Sukla Singha

May 29, 2020, 11:48:36   

I do not know what this word exactly means in Urdu. I don't even know if it’s Urdu or Arabic. But all my life as a Hindi movie buff, I’ve known that the word ROOH can be loosely translated to mean a spirit, ghost oraatma. Expressions such as "Meri RoohKaanpUthhi" or "BhataktiRooh" were very common in the Indian horror film industry.
The year was October 2014.
A new film was in town. I was desperate to watch it. But my people thought a Bollywood movie was nothing without good dance numbers and romance, and this was certainly not going to meet their entertainment quotient. So I went to watch this film at a local cinema hall, alone. As I occupied one of the middle seats in the darkness of the hall, flashbacks of the Shakespearean text, and of Partha Sir's lectures on it during our MA first year days kept coming in. In fact, this was our introductory class at the University. 

With Vishal Bhardwaj deftly adapting the Shakespearean tragedy into a saga of bloodbath in Kashmir, and the 'known-yet-new' characters doing their shenanigans on the giant screen, at the back of my mind, I kept thinking of the unfinished dialogues between the guards, the eeriness of the atmosphere at Elsinore with not even a mouse stirring, the confusion in the characters of Salman and Salman, Haider's return to a demolished house and his discovery of a weird exchange of glances between his widowed Mother and his Uncle, the appearance of the ghost…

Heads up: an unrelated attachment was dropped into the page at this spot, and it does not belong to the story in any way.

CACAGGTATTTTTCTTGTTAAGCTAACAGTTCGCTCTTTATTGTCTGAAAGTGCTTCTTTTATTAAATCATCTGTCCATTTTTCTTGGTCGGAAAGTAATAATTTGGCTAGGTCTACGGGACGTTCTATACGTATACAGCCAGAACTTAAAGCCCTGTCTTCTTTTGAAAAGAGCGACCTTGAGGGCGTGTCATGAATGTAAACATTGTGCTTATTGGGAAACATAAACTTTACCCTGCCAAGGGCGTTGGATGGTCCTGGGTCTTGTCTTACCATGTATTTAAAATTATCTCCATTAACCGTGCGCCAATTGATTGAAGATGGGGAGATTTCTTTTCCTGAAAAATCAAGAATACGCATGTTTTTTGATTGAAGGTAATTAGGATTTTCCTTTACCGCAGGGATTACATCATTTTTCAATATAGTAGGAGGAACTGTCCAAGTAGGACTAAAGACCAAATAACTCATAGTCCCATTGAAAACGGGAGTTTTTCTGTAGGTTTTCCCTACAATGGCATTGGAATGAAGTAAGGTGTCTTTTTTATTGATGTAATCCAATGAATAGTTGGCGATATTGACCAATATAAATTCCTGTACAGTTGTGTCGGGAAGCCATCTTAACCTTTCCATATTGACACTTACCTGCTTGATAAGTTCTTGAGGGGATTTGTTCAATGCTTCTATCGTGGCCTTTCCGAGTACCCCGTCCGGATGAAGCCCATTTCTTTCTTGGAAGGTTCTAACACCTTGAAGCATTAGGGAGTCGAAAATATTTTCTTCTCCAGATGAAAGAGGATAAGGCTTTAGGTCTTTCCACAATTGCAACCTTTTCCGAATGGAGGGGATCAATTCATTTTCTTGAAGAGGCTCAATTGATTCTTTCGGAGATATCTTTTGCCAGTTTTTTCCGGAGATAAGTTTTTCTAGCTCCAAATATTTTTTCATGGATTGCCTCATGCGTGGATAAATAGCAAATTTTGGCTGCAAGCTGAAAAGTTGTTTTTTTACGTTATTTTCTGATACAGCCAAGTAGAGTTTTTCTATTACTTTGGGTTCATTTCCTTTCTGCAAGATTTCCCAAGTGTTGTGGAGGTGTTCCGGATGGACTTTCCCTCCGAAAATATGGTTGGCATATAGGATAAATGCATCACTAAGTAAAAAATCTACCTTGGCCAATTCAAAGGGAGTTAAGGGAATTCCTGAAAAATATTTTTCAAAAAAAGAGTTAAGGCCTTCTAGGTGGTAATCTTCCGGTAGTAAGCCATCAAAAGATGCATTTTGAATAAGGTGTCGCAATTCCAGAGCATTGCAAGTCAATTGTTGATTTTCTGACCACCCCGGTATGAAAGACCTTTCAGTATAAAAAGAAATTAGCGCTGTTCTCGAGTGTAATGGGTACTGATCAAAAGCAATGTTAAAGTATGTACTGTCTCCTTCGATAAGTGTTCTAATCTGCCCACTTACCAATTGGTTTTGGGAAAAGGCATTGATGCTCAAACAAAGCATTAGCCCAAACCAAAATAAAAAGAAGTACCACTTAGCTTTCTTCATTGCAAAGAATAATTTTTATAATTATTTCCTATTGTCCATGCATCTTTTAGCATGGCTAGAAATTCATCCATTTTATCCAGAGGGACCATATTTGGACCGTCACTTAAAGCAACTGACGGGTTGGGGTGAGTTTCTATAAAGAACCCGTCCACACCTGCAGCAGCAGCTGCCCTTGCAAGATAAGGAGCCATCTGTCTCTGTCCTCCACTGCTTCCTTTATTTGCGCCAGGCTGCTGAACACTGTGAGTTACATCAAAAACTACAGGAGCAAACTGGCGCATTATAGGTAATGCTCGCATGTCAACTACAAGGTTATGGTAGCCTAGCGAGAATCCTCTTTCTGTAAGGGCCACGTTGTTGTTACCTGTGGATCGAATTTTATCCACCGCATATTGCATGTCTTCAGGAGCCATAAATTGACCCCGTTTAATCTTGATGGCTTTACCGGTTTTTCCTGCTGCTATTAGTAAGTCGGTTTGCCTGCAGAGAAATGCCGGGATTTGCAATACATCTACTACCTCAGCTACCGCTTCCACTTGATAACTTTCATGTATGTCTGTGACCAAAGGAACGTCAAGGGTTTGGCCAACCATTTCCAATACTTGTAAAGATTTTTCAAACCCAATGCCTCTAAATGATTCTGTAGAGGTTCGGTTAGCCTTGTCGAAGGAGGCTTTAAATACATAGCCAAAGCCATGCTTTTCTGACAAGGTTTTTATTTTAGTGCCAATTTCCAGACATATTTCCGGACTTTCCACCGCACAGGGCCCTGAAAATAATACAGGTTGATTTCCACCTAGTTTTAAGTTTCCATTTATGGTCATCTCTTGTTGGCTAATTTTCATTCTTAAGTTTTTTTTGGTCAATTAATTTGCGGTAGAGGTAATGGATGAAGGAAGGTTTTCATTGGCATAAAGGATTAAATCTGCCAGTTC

My train of thought was suddenly interrupted by a plethora of questions. 
How was Bhardwaj going to bring in a 'ghost' in this backdrop of militancy and aazadi? Would he really bring in the ghost of the late Dr.Hilaal Meer, Haider's father? Would it be convincing enough? Or would Haider be shown hallucinating? 

Deep down in my heart, I knew, these options just didn't fit in!
And then, magic happened. One hour thirty six seconds into the film, HE showed up. A man walking with a limp on a snow covered path.
He came stealthily, complimented the girl on her newspaper article, and revealed that he had come to convey a message. It was for Haider, from his father.
The girl asked: "Aapkanaamkyahai?"

"ROOH... ROOHDAAR.." replied the man as he adjusted his shawl, and walked away...

That's HIM. The rooh, spirit, soul, and the ghost of modern Indian cinema, whose absence will haunt us for a longlong time, while his prophetic utterance of his own immortality will forever echo in our ears:
Darya bhi main / darakhtbhi main
Jhelum bhi main / Chinar bhi main
dairhoon / haram bhihoon
Shia bhihoon / Sunni bhihoon
Main tha / Main hoon / aur Main hi rahoonga

Sukla Singha teaches at a school. She writes stuff in English and Bangla, and is fond of cats. She can be reached at


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